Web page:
Basset Hounds Forum banner
1 - 4 of 4 Posts

·
Registered
Joined
·
1 Posts
Discussion Starter · #1 ·
Hi, I'm new to the forum and wanted to introduce myself and Clovis, my 5 year old tri-colored basset hound. He is a big boy, 85 lbs. which is all muscle. Clovis is my 5th basset so I guess that says something about my personality as well. He has been a great addition to our family and loves my 10 lb mini dachshund who is 13 yo. Clovis doesn't have an ounce of aggression and I've been urged to have him be a therapy dog, but those of us who have had Bassets know there is the issue of that stubborn streak they all seem possess. I'm not sure how far we'd get with the training.

I do have a question though. Sadly, Clovis has a mass on the tip of his tail which the vet is concerned about. He tried to get some fluid from it but couldn't get too much, but what he could see under a microscope reflected some oddly shaped cells and he wants to remove and biopsy it ASAP. Clovis is a low-rider and definitely can't manage an e-collar. I'm wondering about the padded collars that are on the market. I'm not even sure he can reach his tail, but I know they will at least try to put a cone of shame on him. Any thoughts anyone has would be appreciated. I'm praying this is a nuisance tumor and not malignant as we've already discussed tail amputation. Nice to be a part of this group, Sallie
 

·
Registered
Joined
·
2,692 Posts
Hi - welcome to the forum which has been rather quiet of late, to the point I found I had to log in to answer this question!

Re those e-collars. We have NEVER been able to keep these on and have a happy hound. In fact they come off before getting into the car! So if you end up needing surgery with youir lad, I'd suggest a soft roll collar might be better. With a low to the ground breed like the Basset, who needs a large e-collar to fit their necks, it tends to act as a scoop - and scares them to death! If you are going to be there whilst his wound heals, you may, overnight apart, manage to keep him off the wound without any collar. I was only in trouble with one of mine who had an ulcerated cornea and ended ujp needing to have the third eyelid stitched across to make a 'bandage'. I thought he'd be ok, but he managed to paw the stitches ouit overnight. Thankfully the ulcer had pretty much healed by the time this happened.

Do you think that even if the tumour is a 'nasty' the entire tail would need to come off? I suppose that's up to his treating vet as he does need to remove the mass leaving wide enough margins. Just be aware, occasionally we'd have one of ours who was prone to these fatty growths and apart from one they were just that. Not malignant. . We'd have them taken off if they started growing significantly or were in a difficult place otherwise we left alone . We did have one with a growth in his neck which, after biopsy, turned out to be lymphoma.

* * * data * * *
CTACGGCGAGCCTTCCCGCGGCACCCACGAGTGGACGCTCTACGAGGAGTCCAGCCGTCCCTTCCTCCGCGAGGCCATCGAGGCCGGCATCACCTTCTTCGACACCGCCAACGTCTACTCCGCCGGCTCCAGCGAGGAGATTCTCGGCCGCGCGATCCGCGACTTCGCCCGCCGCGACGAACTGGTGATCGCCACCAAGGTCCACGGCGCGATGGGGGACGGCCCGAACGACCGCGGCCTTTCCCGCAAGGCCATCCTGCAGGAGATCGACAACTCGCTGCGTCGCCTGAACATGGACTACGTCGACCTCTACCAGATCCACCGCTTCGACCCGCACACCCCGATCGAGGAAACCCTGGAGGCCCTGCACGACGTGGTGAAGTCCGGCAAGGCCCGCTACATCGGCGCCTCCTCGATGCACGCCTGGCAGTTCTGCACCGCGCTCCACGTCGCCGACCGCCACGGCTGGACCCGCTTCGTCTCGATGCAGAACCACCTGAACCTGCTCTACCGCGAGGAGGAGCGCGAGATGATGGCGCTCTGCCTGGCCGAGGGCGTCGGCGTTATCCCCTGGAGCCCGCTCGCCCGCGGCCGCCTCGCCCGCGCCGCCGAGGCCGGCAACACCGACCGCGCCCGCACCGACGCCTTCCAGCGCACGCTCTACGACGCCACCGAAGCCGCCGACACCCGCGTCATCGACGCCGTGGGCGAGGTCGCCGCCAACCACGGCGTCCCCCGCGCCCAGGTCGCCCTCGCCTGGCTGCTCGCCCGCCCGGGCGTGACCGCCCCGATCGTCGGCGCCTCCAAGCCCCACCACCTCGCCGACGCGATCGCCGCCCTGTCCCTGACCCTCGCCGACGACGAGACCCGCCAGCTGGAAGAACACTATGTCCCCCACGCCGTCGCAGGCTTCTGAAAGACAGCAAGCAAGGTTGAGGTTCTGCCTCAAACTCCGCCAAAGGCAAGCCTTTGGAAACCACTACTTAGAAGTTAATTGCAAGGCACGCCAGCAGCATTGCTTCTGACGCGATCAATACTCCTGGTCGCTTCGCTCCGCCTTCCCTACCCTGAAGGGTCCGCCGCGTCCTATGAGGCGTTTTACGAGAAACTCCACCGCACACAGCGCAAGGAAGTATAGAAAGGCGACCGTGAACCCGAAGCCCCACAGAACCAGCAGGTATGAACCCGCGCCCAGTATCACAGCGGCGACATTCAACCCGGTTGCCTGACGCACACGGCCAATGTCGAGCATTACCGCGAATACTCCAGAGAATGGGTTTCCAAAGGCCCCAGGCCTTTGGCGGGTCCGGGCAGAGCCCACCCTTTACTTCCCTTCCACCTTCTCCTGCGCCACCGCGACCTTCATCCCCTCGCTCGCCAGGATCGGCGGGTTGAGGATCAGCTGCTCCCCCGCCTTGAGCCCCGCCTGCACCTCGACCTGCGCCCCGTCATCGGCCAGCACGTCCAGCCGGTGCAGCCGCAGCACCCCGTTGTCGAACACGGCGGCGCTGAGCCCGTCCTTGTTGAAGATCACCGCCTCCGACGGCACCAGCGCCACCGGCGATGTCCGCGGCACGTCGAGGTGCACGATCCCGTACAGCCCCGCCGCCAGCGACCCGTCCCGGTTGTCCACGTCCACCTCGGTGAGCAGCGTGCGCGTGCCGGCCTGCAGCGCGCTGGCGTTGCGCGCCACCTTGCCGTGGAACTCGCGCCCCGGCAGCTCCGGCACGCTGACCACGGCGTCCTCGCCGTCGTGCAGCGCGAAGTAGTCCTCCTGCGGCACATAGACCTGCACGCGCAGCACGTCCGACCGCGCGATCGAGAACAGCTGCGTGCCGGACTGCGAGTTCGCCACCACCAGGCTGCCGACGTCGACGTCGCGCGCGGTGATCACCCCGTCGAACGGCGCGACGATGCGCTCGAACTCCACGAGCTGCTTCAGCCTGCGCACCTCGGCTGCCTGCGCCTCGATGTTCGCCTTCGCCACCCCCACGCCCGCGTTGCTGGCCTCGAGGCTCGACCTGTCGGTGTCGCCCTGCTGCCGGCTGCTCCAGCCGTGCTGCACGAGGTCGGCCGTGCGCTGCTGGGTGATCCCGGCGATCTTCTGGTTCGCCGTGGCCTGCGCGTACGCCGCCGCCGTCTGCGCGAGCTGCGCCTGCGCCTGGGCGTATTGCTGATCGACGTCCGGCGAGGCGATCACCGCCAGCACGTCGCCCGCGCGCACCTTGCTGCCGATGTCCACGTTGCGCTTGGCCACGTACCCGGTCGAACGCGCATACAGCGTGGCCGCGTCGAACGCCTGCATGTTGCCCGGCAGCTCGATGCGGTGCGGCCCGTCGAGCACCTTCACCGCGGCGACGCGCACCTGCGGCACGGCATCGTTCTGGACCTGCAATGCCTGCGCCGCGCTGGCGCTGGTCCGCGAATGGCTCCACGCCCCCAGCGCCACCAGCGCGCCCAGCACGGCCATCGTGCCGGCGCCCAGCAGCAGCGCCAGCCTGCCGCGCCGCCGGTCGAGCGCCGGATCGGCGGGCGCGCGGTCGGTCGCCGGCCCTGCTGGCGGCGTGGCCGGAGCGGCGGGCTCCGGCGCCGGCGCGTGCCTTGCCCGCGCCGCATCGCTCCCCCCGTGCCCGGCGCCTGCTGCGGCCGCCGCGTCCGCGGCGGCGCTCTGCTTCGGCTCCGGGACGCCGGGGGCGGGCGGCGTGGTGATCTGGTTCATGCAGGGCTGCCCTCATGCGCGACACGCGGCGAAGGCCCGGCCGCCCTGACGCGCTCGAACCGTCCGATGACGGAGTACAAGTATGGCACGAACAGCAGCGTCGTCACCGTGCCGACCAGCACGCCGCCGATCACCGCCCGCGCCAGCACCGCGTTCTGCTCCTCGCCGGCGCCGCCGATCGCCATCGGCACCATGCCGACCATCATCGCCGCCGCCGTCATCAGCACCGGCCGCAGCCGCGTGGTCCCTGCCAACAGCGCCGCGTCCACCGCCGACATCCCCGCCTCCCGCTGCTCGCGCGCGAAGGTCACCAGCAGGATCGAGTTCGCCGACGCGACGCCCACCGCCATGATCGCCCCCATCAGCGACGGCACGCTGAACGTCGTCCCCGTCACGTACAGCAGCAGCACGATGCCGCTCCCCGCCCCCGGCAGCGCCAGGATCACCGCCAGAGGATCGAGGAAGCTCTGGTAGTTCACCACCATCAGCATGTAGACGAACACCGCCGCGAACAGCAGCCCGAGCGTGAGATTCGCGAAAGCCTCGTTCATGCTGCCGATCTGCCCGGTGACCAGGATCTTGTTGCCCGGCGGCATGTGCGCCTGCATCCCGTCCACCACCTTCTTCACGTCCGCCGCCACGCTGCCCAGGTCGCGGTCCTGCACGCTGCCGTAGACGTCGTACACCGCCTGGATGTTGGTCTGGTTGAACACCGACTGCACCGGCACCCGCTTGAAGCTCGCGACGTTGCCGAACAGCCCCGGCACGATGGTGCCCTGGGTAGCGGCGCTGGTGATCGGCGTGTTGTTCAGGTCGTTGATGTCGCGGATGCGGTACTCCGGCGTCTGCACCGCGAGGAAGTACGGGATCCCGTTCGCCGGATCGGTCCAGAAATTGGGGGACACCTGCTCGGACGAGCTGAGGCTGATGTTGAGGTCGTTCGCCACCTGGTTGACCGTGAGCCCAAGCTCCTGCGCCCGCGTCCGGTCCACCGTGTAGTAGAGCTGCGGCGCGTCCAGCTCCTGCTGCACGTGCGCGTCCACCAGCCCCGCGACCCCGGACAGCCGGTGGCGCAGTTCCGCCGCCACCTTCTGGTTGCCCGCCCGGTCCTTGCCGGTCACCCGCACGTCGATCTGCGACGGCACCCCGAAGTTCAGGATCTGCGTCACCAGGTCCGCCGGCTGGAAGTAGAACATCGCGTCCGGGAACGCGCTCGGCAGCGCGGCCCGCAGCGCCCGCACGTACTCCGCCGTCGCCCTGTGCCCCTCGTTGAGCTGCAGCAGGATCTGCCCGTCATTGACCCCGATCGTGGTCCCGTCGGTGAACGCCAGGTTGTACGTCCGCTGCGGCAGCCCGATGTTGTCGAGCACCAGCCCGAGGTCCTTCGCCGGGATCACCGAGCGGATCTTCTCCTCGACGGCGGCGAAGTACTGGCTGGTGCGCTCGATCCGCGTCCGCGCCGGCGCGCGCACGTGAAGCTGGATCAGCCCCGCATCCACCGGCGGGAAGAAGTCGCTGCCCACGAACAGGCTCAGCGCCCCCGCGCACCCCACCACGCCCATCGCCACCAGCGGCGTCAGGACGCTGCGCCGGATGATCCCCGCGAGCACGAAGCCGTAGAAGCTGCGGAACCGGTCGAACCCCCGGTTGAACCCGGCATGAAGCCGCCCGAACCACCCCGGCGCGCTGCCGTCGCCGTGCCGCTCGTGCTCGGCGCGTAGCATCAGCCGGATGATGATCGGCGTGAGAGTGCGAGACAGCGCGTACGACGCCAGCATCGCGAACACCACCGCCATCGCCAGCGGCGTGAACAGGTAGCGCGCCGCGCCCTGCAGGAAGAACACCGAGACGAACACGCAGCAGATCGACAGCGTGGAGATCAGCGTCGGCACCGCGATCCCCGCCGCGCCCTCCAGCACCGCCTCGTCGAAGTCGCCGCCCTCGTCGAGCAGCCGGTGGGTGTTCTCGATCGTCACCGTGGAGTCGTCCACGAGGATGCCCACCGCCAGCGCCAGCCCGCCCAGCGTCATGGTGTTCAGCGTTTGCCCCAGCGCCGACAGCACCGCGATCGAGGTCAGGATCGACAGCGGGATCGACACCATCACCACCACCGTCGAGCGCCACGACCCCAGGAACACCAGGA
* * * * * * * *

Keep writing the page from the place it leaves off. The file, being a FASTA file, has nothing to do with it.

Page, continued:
·
Registered
Joined
·
13,095 Posts
The biggest problem I have with the plastic cones is they are painful and dangerous battering rams to be used against humans as frequently as possible in the eyes of most bassets. The inflatable collar work well for stopping the dog from getting to rear legs tail etc. Depending were the injury is and size of the collar may not work on front legs and or belly. they definitely do not work to protect the head for being scratched with a foot.
KONG Cloud Collar for Dogs & Cats, X-Small - Chewy.com

With the beagle mentioned below I with a longish tail for a beagle and a much shorter body wth a proper sized plastic E color see would wrap her tail close to body and snap her head down the the plastic cone trapping her tail so she could chew on it . I had to as about six in length to the plastc cone with duct tap and cardboard. but then it projected so far out in front of her she would fall over on her face when trying to walk the first couple of days. I doubt an inflatable or any other neck roll would have worked with her,
 

·
Registered
Joined
·
13,095 Posts
Do you think that even if the tumor is a 'nasty' the entire tail would need to come off?"
The problem is two fold 1. Having enough tissue to get clean margins then having the tail heal properly. I had a beagle that cut the tip of its tail off. not sure how blood showing up on walls out of know where till we figured it out from wagging tail and cut artery . of to the vet surgery which got her right in. Actually cut to the tail bone itself. Took a tiny bit of the bone well. The had to take more bone so there was enough skin to cover and hoped it heeled. Surgeon noted it is not uncommon to require multiple surgeries because of poor blood flow the shin on the tip dies and no longer cover the bone etc.

https://vetruus.com/dog-ends-a-new-treatment-for-tail-tip-injuries/
"
Without careful management, tail tip injuries are unlikely to heal and rapidly turn into chronic haemorrhaging wounds, causing pain and suffering for the dog and great difficulties for owners or dog handlers. Blood is sprayed up the walls when the tail is wagged and the wound will literally not heal."

Just be aware, occasionally we'd have one of ours who was prone to these fatty growths and apart from one they were just that. Not malignant. .
Just had a large cyst remove for one of our three year old at the base of his tail that looked like it was getting ready to explode when he was having cherry eye surgery as well. Turned out there was a second smaller cyst right next to it but they could not remove that one and have enough skin left to close the wound back up. This is a problem with tumors on the tail. especially the closer to the tip you go there is less extra skin to close any wound that you actual remove skin. So you are stuck with amputating / or partial amputating the tail .
 
1 - 4 of 4 Posts
Top